Whether or not the show can keep things moving will depend on how much the plot relies on actual events versus Tohru doing weird dragon things. With several new characters in the offing and a whole history to explore, I'm fairly hopeful that things will continue to be fun.
I think if someone had only told me the premise of Miss Kobayashi's Dragon Maid, I would've just rolled my eyes and sighed. Maybe I would've bemoaned our endless fascination with maids. I certainly wouldn't have expected to like it as much as I did, nor laugh as much as I did. Miss Kobayashi's Dragon Maid is legitimately funny, balancing a mix of bawdy humor and deadpan absurdity. The scene where Tohru recounts with stone-faced seriousness all the ways her dragon friends have been slain made me snort with laughter. The scene works really well in the moment, even though later Tohru has a pretty dark nightmare about being stabbed by villagers. I guess that's for later episodes to unpack.
Much of what makes this show work as well as it does is that the object of Tohru's naïve infatuation (the shot of her in dragon form happily munching on Miss Kobayashi's undies is strangely cute) is a woman, and a surly office worker at that. It's just nice to see the script flipped for once, and it also changes the dynamics of their relationship. Tohru is enamored with Kobayashi not because of some sexual urge (usually meant to transfer directly onto the viewer), but because she's so pleased at having been invited to her home. Yeah, her adoration manifests itself with twinges of lust, but there's an innocence to it. And Kobayashi just likes maids, though more so the Downtown Abbey kind, and less so the ketchup-hearts-on-omurice kind. Because of all this, the viewer's relationship with Tohru is changed as well. We become observers in their relationship, rather than recipients of Tohru's love via traditional escapism. It's refreshing and different, for sure.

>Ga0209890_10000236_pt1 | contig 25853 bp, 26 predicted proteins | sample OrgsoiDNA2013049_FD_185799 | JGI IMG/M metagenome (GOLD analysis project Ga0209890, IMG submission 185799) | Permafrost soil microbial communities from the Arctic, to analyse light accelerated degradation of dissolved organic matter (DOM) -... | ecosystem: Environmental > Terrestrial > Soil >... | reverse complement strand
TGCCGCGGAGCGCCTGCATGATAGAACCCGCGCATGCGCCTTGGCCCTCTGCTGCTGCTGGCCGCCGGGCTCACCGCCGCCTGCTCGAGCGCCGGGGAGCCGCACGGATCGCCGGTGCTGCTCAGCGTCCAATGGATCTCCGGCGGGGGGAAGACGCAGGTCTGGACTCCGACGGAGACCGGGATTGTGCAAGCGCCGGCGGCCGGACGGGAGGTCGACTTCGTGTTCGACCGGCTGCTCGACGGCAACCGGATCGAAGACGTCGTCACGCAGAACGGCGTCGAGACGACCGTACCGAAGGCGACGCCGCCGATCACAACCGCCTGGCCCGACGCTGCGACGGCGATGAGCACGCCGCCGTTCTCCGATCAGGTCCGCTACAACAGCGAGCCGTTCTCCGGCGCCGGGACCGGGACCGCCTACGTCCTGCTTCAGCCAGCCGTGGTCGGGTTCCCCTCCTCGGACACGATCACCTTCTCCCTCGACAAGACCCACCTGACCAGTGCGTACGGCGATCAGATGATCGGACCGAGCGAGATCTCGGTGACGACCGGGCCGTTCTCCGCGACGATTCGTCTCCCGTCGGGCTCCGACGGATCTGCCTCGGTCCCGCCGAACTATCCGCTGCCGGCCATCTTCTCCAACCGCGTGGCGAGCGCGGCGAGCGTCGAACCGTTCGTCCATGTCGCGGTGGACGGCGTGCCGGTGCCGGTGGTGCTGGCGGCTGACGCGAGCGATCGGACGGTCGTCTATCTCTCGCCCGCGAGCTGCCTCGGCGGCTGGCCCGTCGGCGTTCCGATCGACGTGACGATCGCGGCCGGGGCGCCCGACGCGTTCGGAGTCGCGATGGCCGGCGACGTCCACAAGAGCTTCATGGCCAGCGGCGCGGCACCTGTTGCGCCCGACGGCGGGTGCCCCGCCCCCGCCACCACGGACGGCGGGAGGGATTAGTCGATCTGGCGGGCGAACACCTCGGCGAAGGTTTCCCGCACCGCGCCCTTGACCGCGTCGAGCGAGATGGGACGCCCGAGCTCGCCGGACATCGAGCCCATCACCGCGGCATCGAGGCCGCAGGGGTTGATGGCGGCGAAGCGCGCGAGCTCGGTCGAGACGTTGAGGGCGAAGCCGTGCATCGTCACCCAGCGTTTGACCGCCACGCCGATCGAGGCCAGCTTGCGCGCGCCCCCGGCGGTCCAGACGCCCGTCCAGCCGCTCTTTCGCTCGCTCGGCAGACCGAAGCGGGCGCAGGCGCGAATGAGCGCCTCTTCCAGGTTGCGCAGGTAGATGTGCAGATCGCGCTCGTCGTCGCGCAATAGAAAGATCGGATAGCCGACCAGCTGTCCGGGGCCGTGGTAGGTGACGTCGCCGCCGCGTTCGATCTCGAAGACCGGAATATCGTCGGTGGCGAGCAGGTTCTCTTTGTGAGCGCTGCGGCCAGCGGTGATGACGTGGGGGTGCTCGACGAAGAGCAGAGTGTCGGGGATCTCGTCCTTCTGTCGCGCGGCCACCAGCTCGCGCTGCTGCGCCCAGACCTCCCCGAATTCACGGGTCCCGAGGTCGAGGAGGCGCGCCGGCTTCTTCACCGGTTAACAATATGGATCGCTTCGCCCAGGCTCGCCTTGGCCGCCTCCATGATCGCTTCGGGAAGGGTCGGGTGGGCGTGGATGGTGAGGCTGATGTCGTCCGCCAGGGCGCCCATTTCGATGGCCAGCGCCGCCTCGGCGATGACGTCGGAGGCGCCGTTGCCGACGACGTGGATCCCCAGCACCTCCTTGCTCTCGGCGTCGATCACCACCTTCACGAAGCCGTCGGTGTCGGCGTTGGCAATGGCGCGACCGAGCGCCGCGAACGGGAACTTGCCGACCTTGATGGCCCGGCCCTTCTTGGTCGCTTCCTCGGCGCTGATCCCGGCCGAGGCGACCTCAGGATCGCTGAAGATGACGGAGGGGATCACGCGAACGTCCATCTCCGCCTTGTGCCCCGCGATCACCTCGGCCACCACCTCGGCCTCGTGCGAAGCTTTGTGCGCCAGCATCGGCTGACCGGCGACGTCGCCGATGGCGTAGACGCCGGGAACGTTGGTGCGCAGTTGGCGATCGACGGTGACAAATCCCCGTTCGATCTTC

Having a maid that transforms into a dragon also allows for a unique take on the ol' "this girl is bad at housework!" shtick because there's just so much to work with. Tohru's answer for everything is hilarious and bizarre, from doing laundry with her mouth, to serving up her own tail as a roast. I rewound and watched that scene twice, because it's just so weird and good, especially the sight gag of Tohru eating it herself as some monstrous beast.
Miss Kobayashi's Dragon Maid doesn't exactly have a lot of substance just yet, but it's a pretty fun watch. Tohru's stints in dragon form are cute and delightful, and I'm really looking forward to meeting her other dragon friends. The promise of that alone is enough to get me to tune in to the next episode.